In September, students lined up to find out that OSAP arrived late. PHOTO: JESS TSANG

Rye says bye to late fees

In News /

By Latifa Abdin

In a December announcement, the Ontario government said that it would be making changes to rules regarding how tuition fees are paid in order to make it easier – and cheaper – for students to pay for their education.

The changes, taking effect in the 2014-2015 school year, have come eight months after the government made a move to help reduce tuition fees over the next four years.

Students will now be allowed to pay their tuition fees in installments without being subject to late fees or interest rates.

Students who are on the Ontario Student Assistance Plan (OSAP) and who complete their applications before August will not be required to pay their fees until they have received the loan money.

Universities and colleges will still be able to ask students for deposits but the deposits will be capped at $500 or 10 per cent of the tuition – whichever is greater – and will go towards the students’ tuition.

Ryerson president Sheldon Levy said that he believes Ontario legislators made the right decision.

“From a student’s perspective there is a lot of sense in it. I can understand it, it was logical,” said Levy. “By and large, it was a decision to support what the students wanted, and the government listened to students.”

Students with disabilities will also be able to pay on a per-credit basis, whether or not they are taking a full course load. Nearly 13,000 Ryerson students applied for OSAP this year. According to Ryerson’s financial service office, 30 per cent were still waiting to receive their funding in late September.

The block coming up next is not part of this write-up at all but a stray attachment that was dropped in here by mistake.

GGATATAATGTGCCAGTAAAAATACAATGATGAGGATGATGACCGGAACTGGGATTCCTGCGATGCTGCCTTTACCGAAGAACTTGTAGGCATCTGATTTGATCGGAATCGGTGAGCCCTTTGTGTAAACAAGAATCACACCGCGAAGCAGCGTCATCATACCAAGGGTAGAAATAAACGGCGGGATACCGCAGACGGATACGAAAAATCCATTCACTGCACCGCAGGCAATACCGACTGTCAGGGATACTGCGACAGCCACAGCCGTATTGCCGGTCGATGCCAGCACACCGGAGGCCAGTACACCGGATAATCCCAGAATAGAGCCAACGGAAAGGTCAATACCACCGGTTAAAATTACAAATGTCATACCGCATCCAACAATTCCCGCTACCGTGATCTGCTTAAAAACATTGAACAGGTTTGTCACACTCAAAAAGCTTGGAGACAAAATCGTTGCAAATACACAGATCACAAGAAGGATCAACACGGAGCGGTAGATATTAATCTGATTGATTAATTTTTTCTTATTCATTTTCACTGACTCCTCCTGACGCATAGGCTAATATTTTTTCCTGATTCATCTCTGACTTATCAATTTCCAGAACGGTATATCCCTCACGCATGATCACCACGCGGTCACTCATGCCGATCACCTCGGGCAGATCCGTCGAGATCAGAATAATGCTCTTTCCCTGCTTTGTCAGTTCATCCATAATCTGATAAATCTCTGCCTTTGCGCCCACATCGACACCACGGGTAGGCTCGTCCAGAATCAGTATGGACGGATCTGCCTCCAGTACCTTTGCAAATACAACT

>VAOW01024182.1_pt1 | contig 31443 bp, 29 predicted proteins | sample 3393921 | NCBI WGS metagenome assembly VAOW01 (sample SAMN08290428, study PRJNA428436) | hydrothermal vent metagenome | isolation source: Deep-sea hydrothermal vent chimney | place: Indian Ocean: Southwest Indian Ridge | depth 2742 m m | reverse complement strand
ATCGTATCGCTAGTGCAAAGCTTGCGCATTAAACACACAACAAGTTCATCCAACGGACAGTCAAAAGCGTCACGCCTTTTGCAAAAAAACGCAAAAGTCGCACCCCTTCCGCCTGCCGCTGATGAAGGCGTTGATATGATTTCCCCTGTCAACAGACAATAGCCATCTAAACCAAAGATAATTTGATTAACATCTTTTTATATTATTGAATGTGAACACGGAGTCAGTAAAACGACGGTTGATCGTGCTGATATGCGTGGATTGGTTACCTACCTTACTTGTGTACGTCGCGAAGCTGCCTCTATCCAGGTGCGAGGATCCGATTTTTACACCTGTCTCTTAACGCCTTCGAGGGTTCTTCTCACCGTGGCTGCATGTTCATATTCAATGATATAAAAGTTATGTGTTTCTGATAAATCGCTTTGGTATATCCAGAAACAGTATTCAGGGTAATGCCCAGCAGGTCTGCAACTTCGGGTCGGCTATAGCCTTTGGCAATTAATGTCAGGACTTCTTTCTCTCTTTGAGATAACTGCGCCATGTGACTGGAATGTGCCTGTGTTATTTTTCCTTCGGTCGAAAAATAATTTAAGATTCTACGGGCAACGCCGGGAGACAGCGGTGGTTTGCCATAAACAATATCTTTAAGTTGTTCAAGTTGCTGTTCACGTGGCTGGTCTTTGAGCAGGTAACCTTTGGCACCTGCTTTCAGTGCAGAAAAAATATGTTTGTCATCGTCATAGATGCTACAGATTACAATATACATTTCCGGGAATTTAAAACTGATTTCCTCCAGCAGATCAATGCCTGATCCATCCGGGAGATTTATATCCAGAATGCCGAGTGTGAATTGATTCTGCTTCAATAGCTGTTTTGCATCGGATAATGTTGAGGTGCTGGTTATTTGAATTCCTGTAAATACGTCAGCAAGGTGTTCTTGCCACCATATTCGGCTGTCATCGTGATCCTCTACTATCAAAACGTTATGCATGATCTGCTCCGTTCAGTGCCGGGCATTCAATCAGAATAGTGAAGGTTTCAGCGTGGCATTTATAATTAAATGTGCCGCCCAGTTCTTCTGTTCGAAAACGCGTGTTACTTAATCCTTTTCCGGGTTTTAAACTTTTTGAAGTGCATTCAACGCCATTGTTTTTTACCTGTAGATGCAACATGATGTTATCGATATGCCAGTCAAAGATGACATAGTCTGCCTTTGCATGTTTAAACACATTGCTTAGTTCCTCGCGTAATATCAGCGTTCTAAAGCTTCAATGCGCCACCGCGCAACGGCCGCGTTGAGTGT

Students who paid after the Sept. 30 deadline were charged a fee of $70 and a monthly interest charge of 1.25 per cent on their account.

Universities and colleges will now not be able to ask students to pay their fees before August. “I think it’s great that [the deposit] is going to our tuition,” said Aesha Patel, a first-year biology student.

For some students, these changes come as a victory after continued efforts to bring down tuition fees, but for others, the changes are coming too late.

“The change would have been better if it started earlier,” said Brinda Bala, a third-year nursing student.

Bala said it needs to be clearer to students what their tuition is being used for.

“There is not enough transparency to where the money is going,” she said.

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